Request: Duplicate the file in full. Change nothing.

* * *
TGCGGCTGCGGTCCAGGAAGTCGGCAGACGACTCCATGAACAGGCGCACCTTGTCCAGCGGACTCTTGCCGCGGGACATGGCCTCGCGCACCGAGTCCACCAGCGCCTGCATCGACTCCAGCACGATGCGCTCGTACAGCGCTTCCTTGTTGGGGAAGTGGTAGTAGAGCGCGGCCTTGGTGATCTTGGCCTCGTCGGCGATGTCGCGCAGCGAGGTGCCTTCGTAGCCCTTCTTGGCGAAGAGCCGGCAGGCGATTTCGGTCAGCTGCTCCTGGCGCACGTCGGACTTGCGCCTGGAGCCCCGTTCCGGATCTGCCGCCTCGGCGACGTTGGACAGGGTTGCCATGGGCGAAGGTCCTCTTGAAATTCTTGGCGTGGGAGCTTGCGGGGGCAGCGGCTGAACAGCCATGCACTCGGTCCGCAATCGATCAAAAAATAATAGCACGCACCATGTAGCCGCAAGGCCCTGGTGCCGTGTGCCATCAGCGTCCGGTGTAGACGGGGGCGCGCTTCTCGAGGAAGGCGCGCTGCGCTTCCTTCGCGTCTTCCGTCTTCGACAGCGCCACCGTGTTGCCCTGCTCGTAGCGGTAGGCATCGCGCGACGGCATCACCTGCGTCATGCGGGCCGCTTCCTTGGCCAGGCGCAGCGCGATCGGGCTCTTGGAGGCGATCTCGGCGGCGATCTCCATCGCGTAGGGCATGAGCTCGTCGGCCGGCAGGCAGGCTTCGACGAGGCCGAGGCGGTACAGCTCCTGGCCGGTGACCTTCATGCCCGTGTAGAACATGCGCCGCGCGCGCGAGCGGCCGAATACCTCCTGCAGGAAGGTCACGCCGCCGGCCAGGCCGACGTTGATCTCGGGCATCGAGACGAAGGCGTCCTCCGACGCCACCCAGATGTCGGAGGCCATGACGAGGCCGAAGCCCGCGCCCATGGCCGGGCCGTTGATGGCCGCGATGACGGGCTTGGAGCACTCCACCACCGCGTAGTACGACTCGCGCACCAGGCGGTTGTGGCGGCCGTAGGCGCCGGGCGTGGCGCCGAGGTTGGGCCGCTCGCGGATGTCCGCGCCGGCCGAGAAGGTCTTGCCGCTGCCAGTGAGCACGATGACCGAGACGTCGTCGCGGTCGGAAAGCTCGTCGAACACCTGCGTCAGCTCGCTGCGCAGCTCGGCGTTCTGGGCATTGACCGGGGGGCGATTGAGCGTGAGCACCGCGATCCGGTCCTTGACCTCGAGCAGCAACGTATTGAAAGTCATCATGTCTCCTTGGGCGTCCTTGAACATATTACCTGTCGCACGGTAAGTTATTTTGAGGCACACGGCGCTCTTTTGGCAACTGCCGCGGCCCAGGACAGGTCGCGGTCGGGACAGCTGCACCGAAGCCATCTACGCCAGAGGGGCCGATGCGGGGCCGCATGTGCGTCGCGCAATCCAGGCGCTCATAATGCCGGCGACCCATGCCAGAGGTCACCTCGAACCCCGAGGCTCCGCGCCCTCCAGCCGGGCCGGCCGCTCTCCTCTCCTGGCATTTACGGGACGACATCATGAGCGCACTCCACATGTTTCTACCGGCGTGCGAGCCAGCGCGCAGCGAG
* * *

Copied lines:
TGCGGCTGCGGTCCAGGAAGTCGGCAGACGACTCCATGAACAGGCGCACCTTGTCCAGCGGACTCTTGCCGCGGGACATGGCCTCGCGCACCGAGTCCACCAGCGCCTGCATCGACTCCAGCACGATGCGCTCGTACAGCGCTTCCTTGTTGGGGAAGTGGTAGTAGAGCGCGGCCTTGGTGATCTTGGCCTCGTCGGCGATGTCGCGCAGCGAGGTGCCTTCGTAGCCCTTCTTGGCGAAGAGCCGGCAGGCGATTTCGGTCAGCTGCTCCTGGCGCACGTCGGACTTGCGCCTGGAGCCCCGTTCCGGATCTGCCGCCTCGGCGACGTTGGACAGGGTTGCCATGGGCGAAGGTCCTCTTGAAATTCTTGGCGTGGGAGCTTGCGGGGGCAGCGGCTGAACAGCCATGCACTCGGTCCGCAATCGATCAAAAAATAATAGCACGCACCATGTAGCCGCAAGGCCCTGGTGCCGTGTGCCATCAGCGTCCGGTGTAGACGGGGGCGCGCTTCTCGAGGAAGGCGCGCTGCGCTTCCTTCGCGTCTTCCGTCTTCGACAGCGCCACCGTGTTGCCCTGCTCGTAGCGGTAGGCATCGCGCGACGGCATCACCTGCGTCATGCGGGCCGCTTCCTTGGCCAGGCGCAGCGCGATCGGGCTCTTGGAGGCGATCTCGGCGGCGATCTCCATCGCGTAGGGCATGAGCTCGTCGGCCGGCAGGCAGGCTTCGACGAGGCCGAGGCGGTACAGCTCCTGGCCGGTGACCTTCATGCCCGTGTAGAACATGCGCCGCGCGCGCGAGCGGCCGAATACCTCCTGCAGGAAGGTCACGCCGCCGGCCAGGCCGACGTTGATCTCGGGCATCGAGACGAAGGCGTCCTCCGACGCCACCCAGATGTCGGAGGCCATGACGAGGCCGAAGCCCGCGCCCATGGCCGGGCCGTTGATGGCCGCGATGACGGGCTTGGAGCACTCCACCACCGCGTAGTACGACTCGCGCACCAGGCGGTTGTGGCGGCCGTAGGCGCCGGGCGTGGCGCCGAGGTTGGGCCGCTCGCGGATGTCCGCGCCGGCCGAGAAGGTCTTGCCGCTGCCAGTGAGCACGATGACCGAGACGTCGTCGCGGTCGGAAAGCTCGTCGAACACCTGCGTCAGCTCGCTGCGCAGCTCGGCGTTCTGGGCATTGACCGGGGGGCGATTGAGCGTGAGCACCGCGATCCGGTCCTTGACCTCGAGCAGCAACGTATTGAAAGTCATCATGTCTCCTTGGGCGTCCTTGAACATATTACCTGTCGCACGGTAAGTTATTTTGAGGCACACGGCGCTCTTTTGGCAACTGCCGCGGCCCAGGACAGGTCGCGGTCGGGACAGCTGCACCGAAGCCATCTACGCCAGAGGGGCCGATGCGGGGCCGCATGTGCGTCGCGCAATCCAGGCGCTCATAATGCCGGCGACCCATGCCAGAGGTCACCTCGAACCCCGAGGCTCCGCGCCCTCCAGCCGGGCCGGCCGCTCTCCTCTCCTGGCATTTACGGGACGACATCATGAGCGCACTCCACATGTTTCTACCGGCGTGCGAGCCAGCGCGCAGCGAG